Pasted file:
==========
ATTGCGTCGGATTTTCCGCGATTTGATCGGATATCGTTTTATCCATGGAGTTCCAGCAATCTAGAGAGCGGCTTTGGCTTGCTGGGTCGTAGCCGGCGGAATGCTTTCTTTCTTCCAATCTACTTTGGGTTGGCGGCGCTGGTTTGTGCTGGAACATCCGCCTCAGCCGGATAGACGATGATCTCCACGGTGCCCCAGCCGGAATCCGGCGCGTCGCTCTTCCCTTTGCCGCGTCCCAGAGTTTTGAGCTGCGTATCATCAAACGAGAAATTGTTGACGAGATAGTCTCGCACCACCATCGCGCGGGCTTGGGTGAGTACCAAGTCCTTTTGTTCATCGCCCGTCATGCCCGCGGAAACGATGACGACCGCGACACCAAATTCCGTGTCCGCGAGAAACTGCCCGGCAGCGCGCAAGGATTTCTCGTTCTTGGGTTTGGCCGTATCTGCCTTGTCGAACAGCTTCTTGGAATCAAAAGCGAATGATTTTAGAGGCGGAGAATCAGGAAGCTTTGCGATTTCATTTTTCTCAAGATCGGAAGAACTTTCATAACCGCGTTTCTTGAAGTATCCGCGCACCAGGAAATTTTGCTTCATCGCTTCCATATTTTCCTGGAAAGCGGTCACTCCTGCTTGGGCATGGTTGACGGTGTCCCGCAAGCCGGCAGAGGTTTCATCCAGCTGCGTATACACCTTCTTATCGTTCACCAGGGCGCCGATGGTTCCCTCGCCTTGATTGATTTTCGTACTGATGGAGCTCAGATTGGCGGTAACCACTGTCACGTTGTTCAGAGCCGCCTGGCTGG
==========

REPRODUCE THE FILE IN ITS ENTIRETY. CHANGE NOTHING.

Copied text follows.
ATTGCGTCGGATTTTCCGCGATTTGATCGGATATCGTTTTATCCATGGAGTTCCAGCAATCTAGAGAGCGGCTTTGGCTTGCTGGGTCGTAGCCGGCGGAATGCTTTCTTTCTTCCAATCTACTTTGGGTTGGCGGCGCTGGTTTGTGCTGGAACATCCGCCTCAGCCGGATAGACGATGATCTCCACGGTGCCCCAGCCGGAATCCGGCGCGTCGCTCTTCCCTTTGCCGCGTCCCAGAGTTTTGAGCTGCGTATCATCAAACGAGAAATTGTTGACGAGATAGTCTCGCACCACCATCGCGCGGGCTTGGGTGAGTACCAAGTCCTTTTGTTCATCGCCCGTCATGCCCGCGGAAACGATGACGACCGCGACACCAAATTCCGTGTCCGCGAGAAACTGCCCGGCAGCGCGCAAGGATTTCTCGTTCTTGGGTTTGGCCGTATCTGCCTTGTCGAACAGCTTCTTGGAATCAAAAGCGAATGATTTTAGAGGCGGAGAATCAGGAAGCTTTGCGATTTCATTTTTCTCAAGATCGGAAGAACTTTCATAACCGCGTTTCTTGAAGTATCCGCGCACCAGGAAATTTTGCTTCATCGCTTCCATATTTTCCTGGAAAGCGGTCACTCCTGCTTGGGCATGGTTGACGGTGTCCCGCAAGCCGGCAGAGGTTTCATCCAGCTGCGTATACACCTTCTTATCGTTCACCAGGGCGCCGATGGTTCCCTCGCCTTGATTGATTTTCGTACTGATGGAGCTCAGATTGGCGGTAACCACTGTCACGTTGTTCAGAGCCGCCTGGCTGG